Save the Serbians from Cholera


This World War I poster, issued in New York in 1918 to raise funds for the Franco-Serbian Field Hospital of America, shows the figure of Death reaching down from storm clouds to menace a devastated populace. Of all the belligerents on either side in the war, Serbia suffered the highest number of military deaths as a share of the population: 22.7 percent killed of all males between the ages of 15 and 47, and 5.7 percent killed of the total population. War-related casualties were compounded by the effects of the worldwide cholera pandemic, which ravaged both the Serbian army and the civilian population. This poster is by Boardman Robinson (1876–1952), a leftist Canadian-American artist and book illustrator who traveled to Europe in 1915 with the journalist John Reed, where he witnessed firsthand the effects of the war in Serbia, Russia, Macedonia, and Greece. Serbia was an ally of Great Britain, France, Russia, and, after the U.S. entry to the war in April 1917, the United States, and its plight elicited great sympathy with the American public.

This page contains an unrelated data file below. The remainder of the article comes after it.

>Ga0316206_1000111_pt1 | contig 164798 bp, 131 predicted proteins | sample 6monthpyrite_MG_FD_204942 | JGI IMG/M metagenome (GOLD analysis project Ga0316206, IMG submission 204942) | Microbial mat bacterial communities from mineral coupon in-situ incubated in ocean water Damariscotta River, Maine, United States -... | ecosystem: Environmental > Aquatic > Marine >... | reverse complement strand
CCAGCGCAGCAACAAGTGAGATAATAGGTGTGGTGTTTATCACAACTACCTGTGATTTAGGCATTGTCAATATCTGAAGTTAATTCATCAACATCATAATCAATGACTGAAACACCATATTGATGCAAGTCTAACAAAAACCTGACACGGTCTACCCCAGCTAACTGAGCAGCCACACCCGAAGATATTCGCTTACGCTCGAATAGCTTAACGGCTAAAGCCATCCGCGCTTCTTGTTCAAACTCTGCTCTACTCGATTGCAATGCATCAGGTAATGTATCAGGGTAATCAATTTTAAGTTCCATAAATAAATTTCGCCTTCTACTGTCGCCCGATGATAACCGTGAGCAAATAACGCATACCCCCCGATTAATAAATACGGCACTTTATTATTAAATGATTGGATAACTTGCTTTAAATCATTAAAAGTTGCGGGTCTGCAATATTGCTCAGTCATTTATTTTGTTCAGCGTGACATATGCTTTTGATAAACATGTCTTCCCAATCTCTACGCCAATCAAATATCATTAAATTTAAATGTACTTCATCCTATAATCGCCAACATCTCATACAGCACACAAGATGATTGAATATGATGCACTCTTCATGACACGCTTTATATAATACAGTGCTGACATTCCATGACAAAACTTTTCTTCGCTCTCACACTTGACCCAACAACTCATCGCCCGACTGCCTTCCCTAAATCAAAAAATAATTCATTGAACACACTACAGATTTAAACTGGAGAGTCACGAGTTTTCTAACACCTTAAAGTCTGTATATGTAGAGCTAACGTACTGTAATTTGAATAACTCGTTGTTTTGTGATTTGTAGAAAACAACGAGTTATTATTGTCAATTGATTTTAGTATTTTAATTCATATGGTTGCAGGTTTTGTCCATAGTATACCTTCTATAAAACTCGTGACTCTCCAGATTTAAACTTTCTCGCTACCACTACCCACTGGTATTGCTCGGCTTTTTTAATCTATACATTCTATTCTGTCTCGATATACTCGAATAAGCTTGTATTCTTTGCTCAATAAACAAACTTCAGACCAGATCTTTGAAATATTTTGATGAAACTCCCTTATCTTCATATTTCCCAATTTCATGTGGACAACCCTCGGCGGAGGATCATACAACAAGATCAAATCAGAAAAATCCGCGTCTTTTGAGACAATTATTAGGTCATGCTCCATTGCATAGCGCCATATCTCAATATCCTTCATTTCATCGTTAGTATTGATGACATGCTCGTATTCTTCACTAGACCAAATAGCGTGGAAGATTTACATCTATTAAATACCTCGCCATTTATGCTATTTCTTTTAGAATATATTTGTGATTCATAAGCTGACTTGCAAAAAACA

Date Created

Subject Date



Type of Item

Physical Description

1 print (poster) : lithograph ; 91 x 61 centimeters



  1. Bobst Library, New York University, Labor Arts, “Boardman Robinson (1876–1952),”
  2. Niall Ferguson, The Pity of War (New York: Basic Books, 1999).
  3. John Reed, The War in Eastern Europe, Described by John Reed, Pictured by Boardman Robinson (New York: C. Scribner’s Sons, 1916).

Last updated: November 14, 2017